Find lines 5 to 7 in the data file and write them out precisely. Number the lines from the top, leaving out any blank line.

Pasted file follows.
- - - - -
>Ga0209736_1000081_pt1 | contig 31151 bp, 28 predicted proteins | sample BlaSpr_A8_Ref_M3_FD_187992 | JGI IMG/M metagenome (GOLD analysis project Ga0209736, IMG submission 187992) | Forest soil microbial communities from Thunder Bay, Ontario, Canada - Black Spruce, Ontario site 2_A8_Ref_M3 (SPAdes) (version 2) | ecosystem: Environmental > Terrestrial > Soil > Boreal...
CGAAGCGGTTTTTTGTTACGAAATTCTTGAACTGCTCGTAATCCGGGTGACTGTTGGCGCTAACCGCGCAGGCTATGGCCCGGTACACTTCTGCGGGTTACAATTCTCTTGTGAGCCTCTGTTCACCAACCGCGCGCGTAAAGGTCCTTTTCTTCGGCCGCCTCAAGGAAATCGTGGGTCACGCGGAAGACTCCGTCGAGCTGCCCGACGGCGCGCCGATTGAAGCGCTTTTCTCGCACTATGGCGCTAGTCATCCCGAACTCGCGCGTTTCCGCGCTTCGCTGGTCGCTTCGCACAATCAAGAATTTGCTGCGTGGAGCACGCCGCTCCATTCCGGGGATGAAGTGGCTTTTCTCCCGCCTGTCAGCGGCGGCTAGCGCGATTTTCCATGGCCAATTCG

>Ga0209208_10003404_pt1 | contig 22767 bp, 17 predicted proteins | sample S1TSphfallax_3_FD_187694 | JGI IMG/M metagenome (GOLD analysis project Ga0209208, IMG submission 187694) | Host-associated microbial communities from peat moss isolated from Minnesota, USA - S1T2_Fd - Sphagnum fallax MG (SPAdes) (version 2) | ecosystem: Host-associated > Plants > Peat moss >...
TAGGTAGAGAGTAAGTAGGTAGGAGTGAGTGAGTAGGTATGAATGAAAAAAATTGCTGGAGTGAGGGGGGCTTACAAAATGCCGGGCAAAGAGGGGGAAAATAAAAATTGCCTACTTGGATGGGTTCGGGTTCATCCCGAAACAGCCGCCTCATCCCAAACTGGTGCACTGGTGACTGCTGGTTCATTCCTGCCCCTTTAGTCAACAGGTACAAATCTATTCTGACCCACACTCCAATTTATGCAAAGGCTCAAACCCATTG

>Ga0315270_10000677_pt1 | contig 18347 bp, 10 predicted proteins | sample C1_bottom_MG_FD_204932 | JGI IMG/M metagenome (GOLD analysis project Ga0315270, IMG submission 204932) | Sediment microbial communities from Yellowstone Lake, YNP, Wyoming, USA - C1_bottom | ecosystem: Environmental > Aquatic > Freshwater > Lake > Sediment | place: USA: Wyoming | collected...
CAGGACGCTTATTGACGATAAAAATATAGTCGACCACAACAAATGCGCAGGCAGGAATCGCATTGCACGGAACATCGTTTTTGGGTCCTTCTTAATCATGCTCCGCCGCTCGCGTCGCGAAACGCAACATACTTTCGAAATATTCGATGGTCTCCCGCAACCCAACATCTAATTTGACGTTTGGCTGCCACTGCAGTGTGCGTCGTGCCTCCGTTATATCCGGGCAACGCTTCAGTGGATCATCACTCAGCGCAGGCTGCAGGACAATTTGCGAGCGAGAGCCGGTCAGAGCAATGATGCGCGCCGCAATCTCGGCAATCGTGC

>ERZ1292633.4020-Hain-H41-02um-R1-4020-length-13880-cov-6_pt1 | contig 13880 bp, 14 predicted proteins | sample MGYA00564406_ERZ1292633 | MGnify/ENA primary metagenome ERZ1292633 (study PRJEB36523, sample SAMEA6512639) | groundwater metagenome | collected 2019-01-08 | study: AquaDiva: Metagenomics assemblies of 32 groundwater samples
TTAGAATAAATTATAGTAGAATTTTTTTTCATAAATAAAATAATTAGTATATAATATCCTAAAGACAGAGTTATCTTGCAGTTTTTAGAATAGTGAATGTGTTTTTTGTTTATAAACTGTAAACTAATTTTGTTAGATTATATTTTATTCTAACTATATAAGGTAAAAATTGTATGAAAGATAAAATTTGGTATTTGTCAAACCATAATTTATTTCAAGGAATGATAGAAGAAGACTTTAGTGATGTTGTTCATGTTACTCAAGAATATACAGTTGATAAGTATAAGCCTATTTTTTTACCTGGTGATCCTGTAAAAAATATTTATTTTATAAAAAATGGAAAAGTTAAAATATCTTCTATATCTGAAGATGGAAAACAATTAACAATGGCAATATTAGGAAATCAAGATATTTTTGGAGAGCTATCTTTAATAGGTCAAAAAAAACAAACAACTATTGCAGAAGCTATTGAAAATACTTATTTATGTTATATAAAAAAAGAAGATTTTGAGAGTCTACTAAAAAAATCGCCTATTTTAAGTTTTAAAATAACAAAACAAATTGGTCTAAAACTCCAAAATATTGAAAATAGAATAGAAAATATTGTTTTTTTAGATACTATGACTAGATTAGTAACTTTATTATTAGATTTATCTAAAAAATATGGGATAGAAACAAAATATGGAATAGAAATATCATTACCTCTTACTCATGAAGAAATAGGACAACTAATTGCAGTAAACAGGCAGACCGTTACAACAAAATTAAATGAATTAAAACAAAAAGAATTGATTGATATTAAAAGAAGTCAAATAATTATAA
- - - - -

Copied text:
>Ga0315270_10000677_pt1 | contig 18347 bp, 10 predicted proteins | sample C1_bottom_MG_FD_204932 | JGI IMG/M metagenome (GOLD analysis project Ga0315270, IMG submission 204932) | Sediment microbial communities from Yellowstone Lake, YNP, Wyoming, USA - C1_bottom | ecosystem: Environmental > Aquatic > Freshwater > Lake > Sediment | place: USA: Wyoming | collected...
CAGGACGCTTATTGACGATAAAAATATAGTCGACCACAACAAATGCGCAGGCAGGAATCGCATTGCACGGAACATCGTTTTTGGGTCCTTCTTAATCATGCTCCGCCGCTCGCGTCGCGAAACGCAACATACTTTCGAAATATTCGATGGTCTCCCGCAACCCAACATCTAATTTGACGTTTGGCTGCCACTGCAGTGTGCGTCGTGCCTCCGTTATATCCGGGCAACGCTTCAGTGGATCATCACTCAGCGCAGGCTGCAGGACAATTTGCGAGCGAGAGCCGGTCAGAGCAATGATGCGCGCCGCAATCTCGGCAATCGTGC

>ERZ1292633.4020-Hain-H41-02um-R1-4020-length-13880-cov-6_pt1 | contig 13880 bp, 14 predicted proteins | sample MGYA00564406_ERZ1292633 | MGnify/ENA primary metagenome ERZ1292633 (study PRJEB36523, sample SAMEA6512639) | groundwater metagenome | collected 2019-01-08 | study: AquaDiva: Metagenomics assemblies of 32 groundwater samples